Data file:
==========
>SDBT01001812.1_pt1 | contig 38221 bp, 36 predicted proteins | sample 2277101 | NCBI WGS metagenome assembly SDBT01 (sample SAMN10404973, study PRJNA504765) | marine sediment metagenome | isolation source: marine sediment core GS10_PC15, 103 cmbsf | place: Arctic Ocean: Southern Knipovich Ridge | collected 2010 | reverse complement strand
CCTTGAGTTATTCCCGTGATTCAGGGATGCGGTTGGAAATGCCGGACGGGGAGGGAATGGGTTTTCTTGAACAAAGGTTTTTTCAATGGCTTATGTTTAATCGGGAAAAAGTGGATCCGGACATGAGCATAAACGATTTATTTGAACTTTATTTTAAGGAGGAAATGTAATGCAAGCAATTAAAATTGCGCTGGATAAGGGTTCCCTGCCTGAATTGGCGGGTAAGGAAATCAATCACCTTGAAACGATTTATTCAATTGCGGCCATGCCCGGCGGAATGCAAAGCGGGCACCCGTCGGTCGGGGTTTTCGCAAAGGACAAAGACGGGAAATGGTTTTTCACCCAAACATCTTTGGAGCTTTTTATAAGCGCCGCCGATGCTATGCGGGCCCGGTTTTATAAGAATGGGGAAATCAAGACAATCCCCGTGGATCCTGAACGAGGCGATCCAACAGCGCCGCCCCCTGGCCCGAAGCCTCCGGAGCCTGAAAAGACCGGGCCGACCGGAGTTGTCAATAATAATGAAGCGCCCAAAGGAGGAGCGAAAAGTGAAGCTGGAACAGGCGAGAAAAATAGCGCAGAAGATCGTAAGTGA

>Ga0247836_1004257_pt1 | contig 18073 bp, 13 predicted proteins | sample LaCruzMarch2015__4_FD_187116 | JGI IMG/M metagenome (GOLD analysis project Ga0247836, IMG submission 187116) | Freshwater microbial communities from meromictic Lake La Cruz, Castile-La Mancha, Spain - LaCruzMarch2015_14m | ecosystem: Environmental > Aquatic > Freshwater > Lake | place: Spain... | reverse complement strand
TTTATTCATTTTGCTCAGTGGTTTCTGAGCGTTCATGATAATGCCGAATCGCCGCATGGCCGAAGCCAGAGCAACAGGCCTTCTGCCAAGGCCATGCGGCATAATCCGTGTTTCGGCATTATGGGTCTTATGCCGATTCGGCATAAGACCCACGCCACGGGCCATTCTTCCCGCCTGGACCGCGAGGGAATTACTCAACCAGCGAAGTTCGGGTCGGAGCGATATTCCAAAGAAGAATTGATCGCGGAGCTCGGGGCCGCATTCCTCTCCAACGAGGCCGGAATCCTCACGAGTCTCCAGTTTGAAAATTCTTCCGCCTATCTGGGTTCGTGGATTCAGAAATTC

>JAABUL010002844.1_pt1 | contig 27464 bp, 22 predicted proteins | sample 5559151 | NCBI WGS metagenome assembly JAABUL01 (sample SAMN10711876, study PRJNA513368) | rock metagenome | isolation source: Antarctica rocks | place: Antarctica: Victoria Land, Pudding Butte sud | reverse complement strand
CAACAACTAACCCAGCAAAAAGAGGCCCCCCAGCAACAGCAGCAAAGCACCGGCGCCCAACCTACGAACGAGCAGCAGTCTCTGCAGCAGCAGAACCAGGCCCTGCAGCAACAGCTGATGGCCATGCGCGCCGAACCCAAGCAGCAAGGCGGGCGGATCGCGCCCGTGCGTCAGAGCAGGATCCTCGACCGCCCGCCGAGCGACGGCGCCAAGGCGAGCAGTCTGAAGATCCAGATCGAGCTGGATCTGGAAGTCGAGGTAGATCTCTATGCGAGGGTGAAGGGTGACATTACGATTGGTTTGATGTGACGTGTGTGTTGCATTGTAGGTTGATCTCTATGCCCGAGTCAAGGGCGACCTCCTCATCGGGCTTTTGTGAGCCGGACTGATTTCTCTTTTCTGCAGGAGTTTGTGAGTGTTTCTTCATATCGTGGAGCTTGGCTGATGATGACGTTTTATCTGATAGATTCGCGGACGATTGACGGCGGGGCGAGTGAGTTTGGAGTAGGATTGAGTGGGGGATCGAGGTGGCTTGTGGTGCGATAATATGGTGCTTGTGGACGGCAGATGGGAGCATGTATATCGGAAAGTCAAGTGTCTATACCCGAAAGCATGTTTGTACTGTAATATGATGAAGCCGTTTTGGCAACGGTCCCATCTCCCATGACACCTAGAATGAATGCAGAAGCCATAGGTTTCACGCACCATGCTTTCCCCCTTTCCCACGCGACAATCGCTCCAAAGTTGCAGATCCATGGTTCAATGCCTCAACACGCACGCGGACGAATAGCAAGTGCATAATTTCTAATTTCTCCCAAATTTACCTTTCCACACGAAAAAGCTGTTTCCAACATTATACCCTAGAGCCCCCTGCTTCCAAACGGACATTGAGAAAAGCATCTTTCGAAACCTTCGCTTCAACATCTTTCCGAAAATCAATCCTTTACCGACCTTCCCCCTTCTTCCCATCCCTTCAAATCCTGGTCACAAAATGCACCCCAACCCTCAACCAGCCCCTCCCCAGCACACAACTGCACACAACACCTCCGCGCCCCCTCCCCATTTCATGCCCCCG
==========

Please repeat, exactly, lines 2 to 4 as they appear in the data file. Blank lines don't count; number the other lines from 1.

CCTTGAGTTATTCCCGTGATTCAGGGATGCGGTTGGAAATGCCGGACGGGGAGGGAATGGGTTTTCTTGAACAAAGGTTTTTTCAATGGCTTATGTTTAATCGGGAAAAAGTGGATCCGGACATGAGCATAAACGATTTATTTGAACTTTATTTTAAGGAGGAAATGTAATGCAAGCAATTAAAATTGCGCTGGATAAGGGTTCCCTGCCTGAATTGGCGGGTAAGGAAATCAATCACCTTGAAACGATTTATTCAATTGCGGCCATGCCCGGCGGAATGCAAAGCGGGCACCCGTCGGTCGGGGTTTTCGCAAAGGACAAAGACGGGAAATGGTTTTTCACCCAAACATCTTTGGAGCTTTTTATAAGCGCCGCCGATGCTATGCGGGCCCGGTTTTATAAGAATGGGGAAATCAAGACAATCCCCGTGGATCCTGAACGAGGCGATCCAACAGCGCCGCCCCCTGGCCCGAAGCCTCCGGAGCCTGAAAAGACCGGGCCGACCGGAGTTGTCAATAATAATGAAGCGCCCAAAGGAGGAGCGAAAAGTGAAGCTGGAACAGGCGAGAAAAATAGCGCAGAAGATCGTAAGTGA

>Ga0247836_1004257_pt1 | contig 18073 bp, 13 predicted proteins | sample LaCruzMarch2015__4_FD_187116 | JGI IMG/M metagenome (GOLD analysis project Ga0247836, IMG submission 187116) | Freshwater microbial communities from meromictic Lake La Cruz, Castile-La Mancha, Spain - LaCruzMarch2015_14m | ecosystem: Environmental > Aquatic > Freshwater > Lake | place: Spain... | reverse complement strand
TTTATTCATTTTGCTCAGTGGTTTCTGAGCGTTCATGATAATGCCGAATCGCCGCATGGCCGAAGCCAGAGCAACAGGCCTTCTGCCAAGGCCATGCGGCATAATCCGTGTTTCGGCATTATGGGTCTTATGCCGATTCGGCATAAGACCCACGCCACGGGCCATTCTTCCCGCCTGGACCGCGAGGGAATTACTCAACCAGCGAAGTTCGGGTCGGAGCGATATTCCAAAGAAGAATTGATCGCGGAGCTCGGGGCCGCATTCCTCTCCAACGAGGCCGGAATCCTCACGAGTCTCCAGTTTGAAAATTCTTCCGCCTATCTGGGTTCGTGGATTCAGAAATTC